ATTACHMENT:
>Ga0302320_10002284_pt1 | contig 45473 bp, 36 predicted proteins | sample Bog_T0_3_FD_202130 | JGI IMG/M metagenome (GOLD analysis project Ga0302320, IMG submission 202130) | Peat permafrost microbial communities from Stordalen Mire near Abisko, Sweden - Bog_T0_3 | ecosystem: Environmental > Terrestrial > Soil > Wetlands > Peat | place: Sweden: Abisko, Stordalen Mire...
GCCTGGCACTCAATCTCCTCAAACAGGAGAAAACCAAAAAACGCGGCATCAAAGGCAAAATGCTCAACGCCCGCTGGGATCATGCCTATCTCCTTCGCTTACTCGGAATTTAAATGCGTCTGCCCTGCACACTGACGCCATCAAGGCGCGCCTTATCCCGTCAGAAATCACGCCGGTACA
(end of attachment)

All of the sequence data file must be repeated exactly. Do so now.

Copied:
>Ga0302320_10002284_pt1 | contig 45473 bp, 36 predicted proteins | sample Bog_T0_3_FD_202130 | JGI IMG/M metagenome (GOLD analysis project Ga0302320, IMG submission 202130) | Peat permafrost microbial communities from Stordalen Mire near Abisko, Sweden - Bog_T0_3 | ecosystem: Environmental > Terrestrial > Soil > Wetlands > Peat | place: Sweden: Abisko, Stordalen Mire...
GCCTGGCACTCAATCTCCTCAAACAGGAGAAAACCAAAAAACGCGGCATCAAAGGCAAAATGCTCAACGCCCGCTGGGATCATGCCTATCTCCTTCGCTTACTCGGAATTTAAATGCGTCTGCCCTGCACACTGACGCCATCAAGGCGCGCCTTATCCCGTCAGAAATCACGCCGGTACA